aerial views looking from left to right
Recently I have been exploring the ancient villages (about 200-500 years old) in Sheung Shui and Fanling to educate myself the history and development of my hometown. I have walked the historic trail, seen the walled castle-like villages and photographed two of the biggest-and-finest ancestral halls. Just when I thought I did it all, I discovered that there is even a cooler way to do that – seeing it from the sky!
At 1000 feet in the sky, I can clearly see that the original villages were built along the foot of the hills along the Ng Tung river (River Indus). This settlement pattern best illustrates the basic principles of Feng Shui – hills sheltering the villages from the elements while river providing water for farming and fertility. San Uk Tsuen (literally meaning New Village) at the center in the first picture actually has an artificial pond in the foreground for enhanced Feng Shui. I never noticed the pond until I looked at the village from the sky.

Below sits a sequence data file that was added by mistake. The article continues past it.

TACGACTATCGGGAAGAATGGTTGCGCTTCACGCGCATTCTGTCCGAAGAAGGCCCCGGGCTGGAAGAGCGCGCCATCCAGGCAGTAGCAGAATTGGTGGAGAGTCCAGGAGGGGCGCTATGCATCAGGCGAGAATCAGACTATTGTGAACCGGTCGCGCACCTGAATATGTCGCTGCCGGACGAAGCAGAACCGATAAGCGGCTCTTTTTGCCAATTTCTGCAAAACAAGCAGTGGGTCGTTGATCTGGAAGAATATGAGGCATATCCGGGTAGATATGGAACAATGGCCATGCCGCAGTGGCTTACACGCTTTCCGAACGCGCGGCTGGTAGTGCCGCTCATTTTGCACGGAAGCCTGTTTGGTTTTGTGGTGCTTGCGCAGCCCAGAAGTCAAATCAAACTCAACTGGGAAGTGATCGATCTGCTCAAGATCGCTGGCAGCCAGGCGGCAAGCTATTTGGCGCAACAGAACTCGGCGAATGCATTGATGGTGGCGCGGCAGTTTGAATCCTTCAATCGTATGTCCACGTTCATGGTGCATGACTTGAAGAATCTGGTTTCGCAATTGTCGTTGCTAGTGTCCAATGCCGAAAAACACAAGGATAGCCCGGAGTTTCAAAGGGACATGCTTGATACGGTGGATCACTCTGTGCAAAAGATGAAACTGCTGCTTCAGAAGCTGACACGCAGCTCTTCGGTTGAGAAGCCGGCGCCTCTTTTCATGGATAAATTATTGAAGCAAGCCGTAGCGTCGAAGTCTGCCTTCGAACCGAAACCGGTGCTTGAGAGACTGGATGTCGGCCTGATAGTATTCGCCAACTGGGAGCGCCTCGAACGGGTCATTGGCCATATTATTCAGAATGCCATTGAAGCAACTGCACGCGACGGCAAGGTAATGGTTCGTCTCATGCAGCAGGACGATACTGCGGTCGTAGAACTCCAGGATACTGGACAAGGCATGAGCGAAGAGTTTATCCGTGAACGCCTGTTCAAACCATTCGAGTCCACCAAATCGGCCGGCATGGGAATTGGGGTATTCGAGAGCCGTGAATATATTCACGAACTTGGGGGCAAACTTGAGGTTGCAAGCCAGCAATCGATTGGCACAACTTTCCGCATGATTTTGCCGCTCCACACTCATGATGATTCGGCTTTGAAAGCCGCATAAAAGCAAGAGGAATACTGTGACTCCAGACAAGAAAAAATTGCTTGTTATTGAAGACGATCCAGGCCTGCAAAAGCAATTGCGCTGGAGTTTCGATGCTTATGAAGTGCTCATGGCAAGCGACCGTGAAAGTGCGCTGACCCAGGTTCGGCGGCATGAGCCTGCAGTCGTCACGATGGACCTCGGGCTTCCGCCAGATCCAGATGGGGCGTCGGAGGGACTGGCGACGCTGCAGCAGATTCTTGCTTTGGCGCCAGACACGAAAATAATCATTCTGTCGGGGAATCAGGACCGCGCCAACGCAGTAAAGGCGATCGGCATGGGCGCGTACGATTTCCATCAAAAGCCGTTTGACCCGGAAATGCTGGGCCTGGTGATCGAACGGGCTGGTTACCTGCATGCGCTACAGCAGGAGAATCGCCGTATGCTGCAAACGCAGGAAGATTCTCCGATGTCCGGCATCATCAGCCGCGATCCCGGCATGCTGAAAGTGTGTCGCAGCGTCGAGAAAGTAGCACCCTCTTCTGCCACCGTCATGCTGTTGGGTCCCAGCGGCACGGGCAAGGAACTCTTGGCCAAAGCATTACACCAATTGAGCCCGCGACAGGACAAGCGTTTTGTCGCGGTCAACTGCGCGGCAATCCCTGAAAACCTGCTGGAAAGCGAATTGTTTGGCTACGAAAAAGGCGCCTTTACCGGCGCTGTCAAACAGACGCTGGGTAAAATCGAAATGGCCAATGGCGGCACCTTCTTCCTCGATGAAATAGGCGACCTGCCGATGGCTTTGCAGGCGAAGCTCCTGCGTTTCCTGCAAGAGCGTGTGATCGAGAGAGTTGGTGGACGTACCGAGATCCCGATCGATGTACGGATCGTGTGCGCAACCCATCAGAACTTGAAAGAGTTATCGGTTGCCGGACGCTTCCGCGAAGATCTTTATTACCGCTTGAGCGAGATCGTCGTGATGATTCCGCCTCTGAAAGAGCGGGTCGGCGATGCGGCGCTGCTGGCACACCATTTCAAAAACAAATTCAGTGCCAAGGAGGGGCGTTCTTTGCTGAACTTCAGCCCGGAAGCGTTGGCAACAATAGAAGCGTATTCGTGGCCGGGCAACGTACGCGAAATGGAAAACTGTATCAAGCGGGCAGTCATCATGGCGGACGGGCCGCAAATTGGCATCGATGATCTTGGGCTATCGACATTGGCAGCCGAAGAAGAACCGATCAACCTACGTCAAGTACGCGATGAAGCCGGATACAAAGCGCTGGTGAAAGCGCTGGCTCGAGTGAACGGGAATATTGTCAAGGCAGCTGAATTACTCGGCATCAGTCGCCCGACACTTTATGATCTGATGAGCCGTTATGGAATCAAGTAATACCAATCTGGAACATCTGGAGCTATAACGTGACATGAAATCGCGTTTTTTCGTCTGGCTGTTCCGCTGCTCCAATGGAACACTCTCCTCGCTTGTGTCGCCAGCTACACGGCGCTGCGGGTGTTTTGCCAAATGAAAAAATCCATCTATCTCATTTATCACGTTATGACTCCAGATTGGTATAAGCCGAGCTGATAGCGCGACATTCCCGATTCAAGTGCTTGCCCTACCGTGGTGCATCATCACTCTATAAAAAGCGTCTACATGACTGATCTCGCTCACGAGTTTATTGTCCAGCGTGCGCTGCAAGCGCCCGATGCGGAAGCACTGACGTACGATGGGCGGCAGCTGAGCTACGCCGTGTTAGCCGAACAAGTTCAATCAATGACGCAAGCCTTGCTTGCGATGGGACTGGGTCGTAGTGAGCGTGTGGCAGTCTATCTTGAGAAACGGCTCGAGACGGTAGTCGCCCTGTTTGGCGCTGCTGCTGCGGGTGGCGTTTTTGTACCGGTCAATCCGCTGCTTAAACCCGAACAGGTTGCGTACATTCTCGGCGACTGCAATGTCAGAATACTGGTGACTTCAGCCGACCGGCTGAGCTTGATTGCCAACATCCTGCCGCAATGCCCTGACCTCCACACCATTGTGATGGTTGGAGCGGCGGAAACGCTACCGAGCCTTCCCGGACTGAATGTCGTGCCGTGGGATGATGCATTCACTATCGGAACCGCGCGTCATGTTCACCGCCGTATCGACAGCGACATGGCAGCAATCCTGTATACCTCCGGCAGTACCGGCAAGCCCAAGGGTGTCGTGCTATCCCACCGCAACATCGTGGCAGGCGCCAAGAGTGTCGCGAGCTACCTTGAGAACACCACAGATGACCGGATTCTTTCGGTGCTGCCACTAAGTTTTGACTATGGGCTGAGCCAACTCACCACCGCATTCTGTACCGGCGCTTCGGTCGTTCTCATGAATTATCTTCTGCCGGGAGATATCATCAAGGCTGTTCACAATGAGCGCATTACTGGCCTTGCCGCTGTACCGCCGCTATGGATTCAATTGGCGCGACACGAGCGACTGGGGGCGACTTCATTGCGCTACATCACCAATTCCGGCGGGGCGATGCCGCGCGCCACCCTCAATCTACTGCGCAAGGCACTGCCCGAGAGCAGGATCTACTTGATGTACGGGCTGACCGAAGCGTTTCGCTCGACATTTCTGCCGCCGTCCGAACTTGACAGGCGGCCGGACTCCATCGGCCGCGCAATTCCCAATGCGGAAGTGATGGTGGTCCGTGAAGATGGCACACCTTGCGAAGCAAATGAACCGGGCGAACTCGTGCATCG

The founding family of Tang clan settled and built the first walled village at the northeast part of the River Indus. When the village became over-populated, they built another village along the river in close proximity. In the past five centuries, the villages, walled or un-walled, spread out along the river like water flowing down the stream. The prosperity of the clan is believed to be a blessing from the good Feng Shui.
One very interesting observation is that all these little houses in the villages are arranged in grid, like a Roman settlement. But these different grids were rotated and placed according to the curves of the river and the hills. It must have been a really amazing experience wandering from one village to another along these majestic hills back in the days. Let’s hope that this landscape and Feng Shui can be well preserved and protected.
lung yeuk tau historic trail, fanling, north district, hong kong – 6:29pm, jul 1, 2012